Learning by Doing
As the creative director and founder of premium furniture brand Arbor & Troy, Meilinda Sutanto believes that great design should not only reflect luxury, but also the identity of the user
home to Indonesia. There were many opportunities in design in New York, but I wanted to live in Indonesia—for me, Indonesia is the land of opportunity, and in terms of design, I’m learning by doing everything.
ITH: Tell us about the beginning of Arbor & Troy.
While working on my first townhouse project, it was challenging to realise the American modern concept I was after. I couldn’t find what I wanted in Jakarta until my friend introduced me to some local furniture craftsmen. So most of the furniture in the townhouse was customised. Then many clients who visited the townhouse asked about the furniture and whether or not it was for sale. They also asked where the showroom was located. Arbor & Troy was born from that curiosity in the local market.
ITH: How would you describe Arbor & Troy’s philosophy?
Timeless classic. Arbor & Troy actually started as a furniture rental business for foreigners who were staying in Indonesia on a temporary basis for business. But in the end, we were answering a demand from the local market to build the retail part of the operation.
From the outset, I wanted to speak honestly to our customers and explain that Arbor & Troy is a local brand. Surprisingly, the response has been good—most of our clients are also proud of that such good-quality products are locally made. So I realised that we did the right thing by being honest.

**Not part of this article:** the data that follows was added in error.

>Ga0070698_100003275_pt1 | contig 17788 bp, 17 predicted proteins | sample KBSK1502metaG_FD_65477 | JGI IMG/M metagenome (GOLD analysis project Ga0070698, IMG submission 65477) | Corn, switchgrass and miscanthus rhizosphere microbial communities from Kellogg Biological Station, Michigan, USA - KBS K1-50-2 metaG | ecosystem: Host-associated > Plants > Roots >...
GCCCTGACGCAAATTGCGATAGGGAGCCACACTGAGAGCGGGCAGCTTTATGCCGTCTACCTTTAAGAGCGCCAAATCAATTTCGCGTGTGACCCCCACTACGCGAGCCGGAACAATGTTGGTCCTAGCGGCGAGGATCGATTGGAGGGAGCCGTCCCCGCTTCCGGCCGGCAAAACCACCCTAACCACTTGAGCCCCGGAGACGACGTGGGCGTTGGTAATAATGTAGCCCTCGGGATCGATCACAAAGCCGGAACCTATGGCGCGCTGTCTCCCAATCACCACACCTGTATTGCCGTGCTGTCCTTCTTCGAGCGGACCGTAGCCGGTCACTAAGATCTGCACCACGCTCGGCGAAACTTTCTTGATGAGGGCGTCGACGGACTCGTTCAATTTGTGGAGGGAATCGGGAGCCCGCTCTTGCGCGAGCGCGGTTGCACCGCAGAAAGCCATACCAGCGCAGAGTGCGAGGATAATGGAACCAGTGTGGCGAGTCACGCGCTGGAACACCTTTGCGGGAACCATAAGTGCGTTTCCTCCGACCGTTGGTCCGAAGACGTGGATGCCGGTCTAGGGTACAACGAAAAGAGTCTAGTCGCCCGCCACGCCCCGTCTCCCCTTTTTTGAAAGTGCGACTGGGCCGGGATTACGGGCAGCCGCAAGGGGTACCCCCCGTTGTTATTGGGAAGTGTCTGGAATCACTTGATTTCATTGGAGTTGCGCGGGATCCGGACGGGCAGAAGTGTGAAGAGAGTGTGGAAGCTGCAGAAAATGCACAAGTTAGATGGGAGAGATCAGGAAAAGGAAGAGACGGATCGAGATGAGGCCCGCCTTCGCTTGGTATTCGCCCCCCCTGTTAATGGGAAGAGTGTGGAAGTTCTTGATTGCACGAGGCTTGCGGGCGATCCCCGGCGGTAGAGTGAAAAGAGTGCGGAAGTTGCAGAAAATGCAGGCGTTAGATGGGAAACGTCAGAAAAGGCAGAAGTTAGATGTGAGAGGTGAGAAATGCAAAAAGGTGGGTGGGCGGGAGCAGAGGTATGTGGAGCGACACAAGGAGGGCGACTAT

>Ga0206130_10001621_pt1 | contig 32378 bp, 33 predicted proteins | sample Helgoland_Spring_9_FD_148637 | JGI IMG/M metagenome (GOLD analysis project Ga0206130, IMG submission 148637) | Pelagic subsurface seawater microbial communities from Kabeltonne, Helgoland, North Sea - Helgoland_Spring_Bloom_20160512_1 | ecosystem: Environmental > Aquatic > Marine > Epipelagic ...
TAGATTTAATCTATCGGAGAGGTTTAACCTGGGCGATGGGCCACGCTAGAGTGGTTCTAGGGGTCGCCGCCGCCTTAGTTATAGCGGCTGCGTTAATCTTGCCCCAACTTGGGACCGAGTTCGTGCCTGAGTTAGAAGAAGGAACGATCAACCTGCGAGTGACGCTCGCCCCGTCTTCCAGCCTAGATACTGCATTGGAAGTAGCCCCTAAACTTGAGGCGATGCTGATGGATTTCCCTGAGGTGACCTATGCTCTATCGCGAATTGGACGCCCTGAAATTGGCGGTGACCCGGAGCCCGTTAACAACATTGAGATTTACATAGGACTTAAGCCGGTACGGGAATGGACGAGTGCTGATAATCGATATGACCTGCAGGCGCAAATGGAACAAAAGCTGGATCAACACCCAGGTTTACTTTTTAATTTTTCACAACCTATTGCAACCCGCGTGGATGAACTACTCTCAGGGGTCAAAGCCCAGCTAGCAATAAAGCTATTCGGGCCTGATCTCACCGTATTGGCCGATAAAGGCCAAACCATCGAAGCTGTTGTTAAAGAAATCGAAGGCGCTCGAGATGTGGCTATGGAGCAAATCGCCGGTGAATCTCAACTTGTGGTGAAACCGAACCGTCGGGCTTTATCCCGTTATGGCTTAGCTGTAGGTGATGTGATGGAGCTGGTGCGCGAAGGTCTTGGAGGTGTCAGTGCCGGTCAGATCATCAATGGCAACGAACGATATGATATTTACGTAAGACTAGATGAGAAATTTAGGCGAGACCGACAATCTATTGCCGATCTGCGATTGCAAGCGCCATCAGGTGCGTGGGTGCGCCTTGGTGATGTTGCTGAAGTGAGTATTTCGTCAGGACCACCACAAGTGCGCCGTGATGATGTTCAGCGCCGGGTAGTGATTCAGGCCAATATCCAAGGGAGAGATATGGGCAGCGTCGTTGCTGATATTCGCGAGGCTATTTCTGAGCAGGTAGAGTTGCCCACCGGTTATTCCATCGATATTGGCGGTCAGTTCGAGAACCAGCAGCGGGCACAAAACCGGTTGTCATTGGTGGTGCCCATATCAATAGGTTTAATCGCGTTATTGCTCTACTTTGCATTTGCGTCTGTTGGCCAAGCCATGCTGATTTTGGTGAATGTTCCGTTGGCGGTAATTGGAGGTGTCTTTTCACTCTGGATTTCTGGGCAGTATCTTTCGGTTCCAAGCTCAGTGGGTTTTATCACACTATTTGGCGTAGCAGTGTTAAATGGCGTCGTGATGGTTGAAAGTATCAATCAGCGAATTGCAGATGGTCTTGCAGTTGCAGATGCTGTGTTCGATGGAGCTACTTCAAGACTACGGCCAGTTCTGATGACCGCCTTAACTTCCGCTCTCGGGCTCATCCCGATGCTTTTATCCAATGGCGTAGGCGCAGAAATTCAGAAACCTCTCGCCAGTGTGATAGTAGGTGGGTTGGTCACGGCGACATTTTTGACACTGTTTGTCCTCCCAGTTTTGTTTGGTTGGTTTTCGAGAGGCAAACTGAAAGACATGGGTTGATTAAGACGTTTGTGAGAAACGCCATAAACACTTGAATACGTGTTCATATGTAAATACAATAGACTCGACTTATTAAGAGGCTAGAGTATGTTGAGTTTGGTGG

ITH: What is the actual meaning of ‘Arbor & Troy’?
Me and the three other co-founders of Arbor & Troy were friends at the University of Michigan. The university was located in the city of Ann Arbor and Troy is the city we always visited at weekends. So Arbor & Troy means work and play.
ITH: As a local interiors brand that has mostly adopted an American modern style, has Indonesian heritage contributed to the designs?
Design is all about knowledge with a hint of trendsetting. We always remember our roots, where we came from, and we only work with local craftsmen. They have a lot of potential and we only give them direction.
ITH: From where do you usually got your inspiration?
Inspiration never hits me when I try to push it—it always comes accidentally. When traveling, for example, maybe I see a unique pattern on a shirt. It’s everywhere. Good design reflects the person who has used it or lived in it.
ITH: What has been your most challenging project so far?
I would like to say the “most rewarding” project instead of challenging. That would mean the three townhouse units that have adapted the richness of the American style without losing the timeless feel of Arbor & Troy. For those huge projects, I was inspired by classy Ralph Lauren, masculine New York City and the feminine yet clean lines of Martha Stewart.